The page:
The German government will not agree with the European Union’s plans to ban the sale of new cars equipped with internal combustion engines starting in 2035, German Finance Minister Christian Lindner told Reuters on Tuesday.
In an attempt to reduce pollutant emissions by 55% by 2030 compared to 1990 levels, the European Commission has proposed a 100% reduction in CO2 emissions from new cars from 2035. This would practically mean that from 2035 onwards it will be impossible to sell cars equipped with internal combustion engines, according to Agerpres.
MEPs backed the European Commission’s proposal this month ahead of negotiations with EU member states on the final form of the law.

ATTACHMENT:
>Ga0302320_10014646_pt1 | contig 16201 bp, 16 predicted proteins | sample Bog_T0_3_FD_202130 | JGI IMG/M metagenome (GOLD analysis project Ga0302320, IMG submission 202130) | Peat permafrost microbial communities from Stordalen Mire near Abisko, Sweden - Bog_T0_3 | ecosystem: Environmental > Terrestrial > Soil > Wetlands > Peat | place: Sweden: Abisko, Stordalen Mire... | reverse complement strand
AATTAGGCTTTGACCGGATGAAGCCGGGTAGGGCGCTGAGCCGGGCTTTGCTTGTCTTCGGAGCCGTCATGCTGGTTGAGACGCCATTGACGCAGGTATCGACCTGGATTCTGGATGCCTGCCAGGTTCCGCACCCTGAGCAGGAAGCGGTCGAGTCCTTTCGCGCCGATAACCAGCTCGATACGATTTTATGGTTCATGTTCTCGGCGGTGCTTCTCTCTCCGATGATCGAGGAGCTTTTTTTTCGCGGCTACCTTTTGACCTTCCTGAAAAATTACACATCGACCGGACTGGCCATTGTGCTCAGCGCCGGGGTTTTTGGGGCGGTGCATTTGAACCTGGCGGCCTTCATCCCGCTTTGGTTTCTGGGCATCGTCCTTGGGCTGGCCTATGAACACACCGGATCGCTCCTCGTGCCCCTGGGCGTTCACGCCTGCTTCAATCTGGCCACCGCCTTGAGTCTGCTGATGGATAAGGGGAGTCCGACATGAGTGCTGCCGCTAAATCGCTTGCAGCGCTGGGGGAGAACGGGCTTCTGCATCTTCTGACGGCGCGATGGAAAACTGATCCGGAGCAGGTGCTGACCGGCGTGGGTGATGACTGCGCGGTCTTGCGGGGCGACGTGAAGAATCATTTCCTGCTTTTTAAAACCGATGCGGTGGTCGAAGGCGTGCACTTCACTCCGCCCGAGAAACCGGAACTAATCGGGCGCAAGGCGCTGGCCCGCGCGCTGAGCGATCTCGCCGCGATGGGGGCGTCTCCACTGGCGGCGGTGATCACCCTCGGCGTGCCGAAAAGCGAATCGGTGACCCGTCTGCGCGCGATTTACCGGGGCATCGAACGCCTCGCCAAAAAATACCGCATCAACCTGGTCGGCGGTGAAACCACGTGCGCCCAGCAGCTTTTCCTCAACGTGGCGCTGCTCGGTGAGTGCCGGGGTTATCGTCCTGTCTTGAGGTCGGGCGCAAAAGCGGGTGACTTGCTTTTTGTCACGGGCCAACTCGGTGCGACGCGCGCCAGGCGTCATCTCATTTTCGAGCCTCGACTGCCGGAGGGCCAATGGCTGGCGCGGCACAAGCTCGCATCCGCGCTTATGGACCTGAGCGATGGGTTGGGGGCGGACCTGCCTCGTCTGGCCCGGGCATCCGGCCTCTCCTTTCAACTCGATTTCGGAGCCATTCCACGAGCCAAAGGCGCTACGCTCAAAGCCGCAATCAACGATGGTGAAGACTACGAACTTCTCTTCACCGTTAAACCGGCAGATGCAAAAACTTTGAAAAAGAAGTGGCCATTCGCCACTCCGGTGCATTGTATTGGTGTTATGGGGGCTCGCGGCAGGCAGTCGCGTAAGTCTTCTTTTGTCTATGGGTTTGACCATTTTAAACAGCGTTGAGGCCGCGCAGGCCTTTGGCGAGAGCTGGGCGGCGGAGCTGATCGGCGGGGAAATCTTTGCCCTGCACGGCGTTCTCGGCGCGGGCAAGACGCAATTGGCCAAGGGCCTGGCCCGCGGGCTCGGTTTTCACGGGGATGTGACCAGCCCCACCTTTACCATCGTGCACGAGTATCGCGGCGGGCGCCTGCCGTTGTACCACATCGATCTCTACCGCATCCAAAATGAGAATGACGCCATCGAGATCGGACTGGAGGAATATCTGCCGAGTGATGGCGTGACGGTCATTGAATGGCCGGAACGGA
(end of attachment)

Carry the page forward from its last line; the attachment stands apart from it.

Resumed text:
Speaking at an event organized by the Federal Association of German Industry (BDI) on Tuesday, Christian Lindner said there would continue to be niches for cars with combustion engines so a ban would be a mistake and therefore the Berlin government will not comply with this European legislation.
Christian Lindner, a member of the Liberal Democratic Party (FDP), which together with the Social Democrats and the Greens is forming the ruling coalition in Berlin, also said that Germany will be the most important market for electric vehicles.